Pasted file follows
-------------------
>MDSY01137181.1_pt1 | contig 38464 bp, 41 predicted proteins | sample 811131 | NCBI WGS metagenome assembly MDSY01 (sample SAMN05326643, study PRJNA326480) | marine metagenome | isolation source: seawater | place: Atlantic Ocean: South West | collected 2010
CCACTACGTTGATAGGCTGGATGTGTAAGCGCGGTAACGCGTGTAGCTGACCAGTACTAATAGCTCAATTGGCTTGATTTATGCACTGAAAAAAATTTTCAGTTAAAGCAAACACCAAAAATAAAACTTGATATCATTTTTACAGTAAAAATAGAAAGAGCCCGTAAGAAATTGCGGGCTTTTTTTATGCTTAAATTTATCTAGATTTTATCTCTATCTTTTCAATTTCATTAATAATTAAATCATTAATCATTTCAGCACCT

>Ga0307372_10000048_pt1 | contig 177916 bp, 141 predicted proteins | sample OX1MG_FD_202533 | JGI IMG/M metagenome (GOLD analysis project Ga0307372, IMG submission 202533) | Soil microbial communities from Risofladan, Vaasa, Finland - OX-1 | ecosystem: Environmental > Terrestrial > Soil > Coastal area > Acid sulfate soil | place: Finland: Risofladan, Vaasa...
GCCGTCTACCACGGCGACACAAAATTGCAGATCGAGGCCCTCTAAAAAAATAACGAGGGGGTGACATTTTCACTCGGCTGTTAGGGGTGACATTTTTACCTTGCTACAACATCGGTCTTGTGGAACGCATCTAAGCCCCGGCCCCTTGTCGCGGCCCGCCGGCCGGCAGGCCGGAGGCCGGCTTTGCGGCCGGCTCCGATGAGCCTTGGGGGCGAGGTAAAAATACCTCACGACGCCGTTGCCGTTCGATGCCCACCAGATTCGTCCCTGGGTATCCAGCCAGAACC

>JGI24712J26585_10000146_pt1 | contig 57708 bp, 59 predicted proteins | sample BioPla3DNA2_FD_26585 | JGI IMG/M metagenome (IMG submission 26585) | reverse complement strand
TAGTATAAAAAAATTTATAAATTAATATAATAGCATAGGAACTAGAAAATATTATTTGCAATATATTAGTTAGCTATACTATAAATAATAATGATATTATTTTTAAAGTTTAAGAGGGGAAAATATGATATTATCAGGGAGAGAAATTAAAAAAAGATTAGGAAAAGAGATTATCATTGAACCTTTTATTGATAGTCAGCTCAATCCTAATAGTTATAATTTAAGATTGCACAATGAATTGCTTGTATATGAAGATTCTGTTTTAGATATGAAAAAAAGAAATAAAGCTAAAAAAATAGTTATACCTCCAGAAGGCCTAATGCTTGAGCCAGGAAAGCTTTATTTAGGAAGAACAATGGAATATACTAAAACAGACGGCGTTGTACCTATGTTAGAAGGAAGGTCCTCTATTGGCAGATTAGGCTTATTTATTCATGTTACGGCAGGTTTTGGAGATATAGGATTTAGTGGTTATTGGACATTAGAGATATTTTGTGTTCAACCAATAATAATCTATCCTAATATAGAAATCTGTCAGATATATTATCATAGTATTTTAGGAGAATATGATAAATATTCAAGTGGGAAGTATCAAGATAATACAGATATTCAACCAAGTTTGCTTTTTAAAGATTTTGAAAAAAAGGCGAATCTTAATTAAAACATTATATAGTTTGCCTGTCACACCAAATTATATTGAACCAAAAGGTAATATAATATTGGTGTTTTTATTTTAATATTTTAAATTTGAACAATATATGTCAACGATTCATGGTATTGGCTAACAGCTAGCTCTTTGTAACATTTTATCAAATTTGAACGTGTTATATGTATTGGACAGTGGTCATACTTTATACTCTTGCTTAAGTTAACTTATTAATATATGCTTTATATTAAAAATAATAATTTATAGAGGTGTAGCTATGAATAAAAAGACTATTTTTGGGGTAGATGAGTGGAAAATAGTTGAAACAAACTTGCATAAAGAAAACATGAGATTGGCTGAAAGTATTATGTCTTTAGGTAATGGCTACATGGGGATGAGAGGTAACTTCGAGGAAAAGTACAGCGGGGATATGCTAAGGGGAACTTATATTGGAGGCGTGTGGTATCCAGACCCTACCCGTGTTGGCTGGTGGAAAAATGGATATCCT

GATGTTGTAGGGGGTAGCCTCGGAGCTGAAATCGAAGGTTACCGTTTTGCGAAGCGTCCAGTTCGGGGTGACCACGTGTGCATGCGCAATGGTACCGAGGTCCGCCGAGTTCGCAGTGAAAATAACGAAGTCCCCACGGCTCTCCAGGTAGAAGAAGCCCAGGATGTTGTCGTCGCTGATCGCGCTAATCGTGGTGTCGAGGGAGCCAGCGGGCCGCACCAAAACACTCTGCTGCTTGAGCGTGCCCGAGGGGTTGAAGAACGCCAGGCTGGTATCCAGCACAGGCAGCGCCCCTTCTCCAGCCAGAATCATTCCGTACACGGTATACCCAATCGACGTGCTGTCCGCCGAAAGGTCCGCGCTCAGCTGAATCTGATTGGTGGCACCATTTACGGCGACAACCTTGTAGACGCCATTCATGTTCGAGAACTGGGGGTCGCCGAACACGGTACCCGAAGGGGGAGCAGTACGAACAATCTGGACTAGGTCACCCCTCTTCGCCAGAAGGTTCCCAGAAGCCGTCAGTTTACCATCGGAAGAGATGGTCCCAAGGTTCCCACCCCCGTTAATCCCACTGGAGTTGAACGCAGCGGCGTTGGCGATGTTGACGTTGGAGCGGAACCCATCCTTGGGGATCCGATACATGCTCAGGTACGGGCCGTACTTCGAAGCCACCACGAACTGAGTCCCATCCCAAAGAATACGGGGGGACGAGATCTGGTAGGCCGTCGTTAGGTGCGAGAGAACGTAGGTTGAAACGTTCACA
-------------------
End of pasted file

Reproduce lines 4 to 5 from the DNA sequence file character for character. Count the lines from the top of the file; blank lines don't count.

GCCGTCTACCACGGCGACACAAAATTGCAGATCGAGGCCCTCTAAAAAAATAACGAGGGGGTGACATTTTCACTCGGCTGTTAGGGGTGACATTTTTACCTTGCTACAACATCGGTCTTGTGGAACGCATCTAAGCCCCGGCCCCTTGTCGCGGCCCGCCGGCCGGCAGGCCGGAGGCCGGCTTTGCGGCCGGCTCCGATGAGCCTTGGGGGCGAGGTAAAAATACCTCACGACGCCGTTGCCGTTCGATGCCCACCAGATTCGTCCCTGGGTATCCAGCCAGAACC

>JGI24712J26585_10000146_pt1 | contig 57708 bp, 59 predicted proteins | sample BioPla3DNA2_FD_26585 | JGI IMG/M metagenome (IMG submission 26585) | reverse complement strand